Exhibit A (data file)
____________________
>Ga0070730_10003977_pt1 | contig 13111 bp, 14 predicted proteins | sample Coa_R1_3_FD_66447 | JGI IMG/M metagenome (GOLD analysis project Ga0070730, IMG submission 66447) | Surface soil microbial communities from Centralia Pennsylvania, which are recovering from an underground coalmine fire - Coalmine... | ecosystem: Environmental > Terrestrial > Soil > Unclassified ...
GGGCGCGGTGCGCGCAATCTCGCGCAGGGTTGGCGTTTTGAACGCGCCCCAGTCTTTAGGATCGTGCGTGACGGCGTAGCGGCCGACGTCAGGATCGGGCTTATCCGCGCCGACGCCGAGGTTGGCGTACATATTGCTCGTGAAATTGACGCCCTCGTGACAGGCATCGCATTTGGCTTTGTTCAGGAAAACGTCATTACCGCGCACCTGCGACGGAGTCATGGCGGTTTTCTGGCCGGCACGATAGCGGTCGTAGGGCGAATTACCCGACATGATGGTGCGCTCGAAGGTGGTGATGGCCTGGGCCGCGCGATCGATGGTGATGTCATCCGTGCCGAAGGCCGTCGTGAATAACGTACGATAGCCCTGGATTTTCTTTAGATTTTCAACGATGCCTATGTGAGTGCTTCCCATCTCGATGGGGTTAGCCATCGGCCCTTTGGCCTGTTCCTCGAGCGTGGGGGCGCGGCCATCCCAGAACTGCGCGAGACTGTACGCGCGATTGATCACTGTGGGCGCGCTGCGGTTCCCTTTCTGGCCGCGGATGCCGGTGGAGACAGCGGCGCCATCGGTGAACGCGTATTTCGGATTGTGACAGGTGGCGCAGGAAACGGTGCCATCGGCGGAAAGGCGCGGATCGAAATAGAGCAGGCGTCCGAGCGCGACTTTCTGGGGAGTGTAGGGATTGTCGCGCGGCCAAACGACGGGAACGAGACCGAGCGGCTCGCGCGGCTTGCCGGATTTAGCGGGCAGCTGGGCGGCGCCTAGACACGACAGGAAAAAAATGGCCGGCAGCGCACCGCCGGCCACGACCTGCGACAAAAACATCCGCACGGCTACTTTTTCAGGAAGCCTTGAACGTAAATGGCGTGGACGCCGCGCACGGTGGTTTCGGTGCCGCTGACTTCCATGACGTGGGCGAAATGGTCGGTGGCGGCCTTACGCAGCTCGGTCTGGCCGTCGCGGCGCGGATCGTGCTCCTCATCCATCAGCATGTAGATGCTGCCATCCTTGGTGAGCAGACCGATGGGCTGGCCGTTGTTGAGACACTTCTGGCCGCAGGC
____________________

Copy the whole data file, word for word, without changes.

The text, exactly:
>Ga0070730_10003977_pt1 | contig 13111 bp, 14 predicted proteins | sample Coa_R1_3_FD_66447 | JGI IMG/M metagenome (GOLD analysis project Ga0070730, IMG submission 66447) | Surface soil microbial communities from Centralia Pennsylvania, which are recovering from an underground coalmine fire - Coalmine... | ecosystem: Environmental > Terrestrial > Soil > Unclassified ...
GGGCGCGGTGCGCGCAATCTCGCGCAGGGTTGGCGTTTTGAACGCGCCCCAGTCTTTAGGATCGTGCGTGACGGCGTAGCGGCCGACGTCAGGATCGGGCTTATCCGCGCCGACGCCGAGGTTGGCGTACATATTGCTCGTGAAATTGACGCCCTCGTGACAGGCATCGCATTTGGCTTTGTTCAGGAAAACGTCATTACCGCGCACCTGCGACGGAGTCATGGCGGTTTTCTGGCCGGCACGATAGCGGTCGTAGGGCGAATTACCCGACATGATGGTGCGCTCGAAGGTGGTGATGGCCTGGGCCGCGCGATCGATGGTGATGTCATCCGTGCCGAAGGCCGTCGTGAATAACGTACGATAGCCCTGGATTTTCTTTAGATTTTCAACGATGCCTATGTGAGTGCTTCCCATCTCGATGGGGTTAGCCATCGGCCCTTTGGCCTGTTCCTCGAGCGTGGGGGCGCGGCCATCCCAGAACTGCGCGAGACTGTACGCGCGATTGATCACTGTGGGCGCGCTGCGGTTCCCTTTCTGGCCGCGGATGCCGGTGGAGACAGCGGCGCCATCGGTGAACGCGTATTTCGGATTGTGACAGGTGGCGCAGGAAACGGTGCCATCGGCGGAAAGGCGCGGATCGAAATAGAGCAGGCGTCCGAGCGCGACTTTCTGGGGAGTGTAGGGATTGTCGCGCGGCCAAACGACGGGAACGAGACCGAGCGGCTCGCGCGGCTTGCCGGATTTAGCGGGCAGCTGGGCGGCGCCTAGACACGACAGGAAAAAAATGGCCGGCAGCGCACCGCCGGCCACGACCTGCGACAAAAACATCCGCACGGCTACTTTTTCAGGAAGCCTTGAACGTAAATGGCGTGGACGCCGCGCACGGTGGTTTCGGTGCCGCTGACTTCCATGACGTGGGCGAAATGGTCGGTGGCGGCCTTACGCAGCTCGGTCTGGCCGTCGCGGCGCGGATCGTGCTCCTCATCCATCAGCATGTAGATGCTGCCATCCTTGGTGAGCAGACCGATGGGCTGGCCGTTGTTGAGACACTTCTGGCCGCAGGC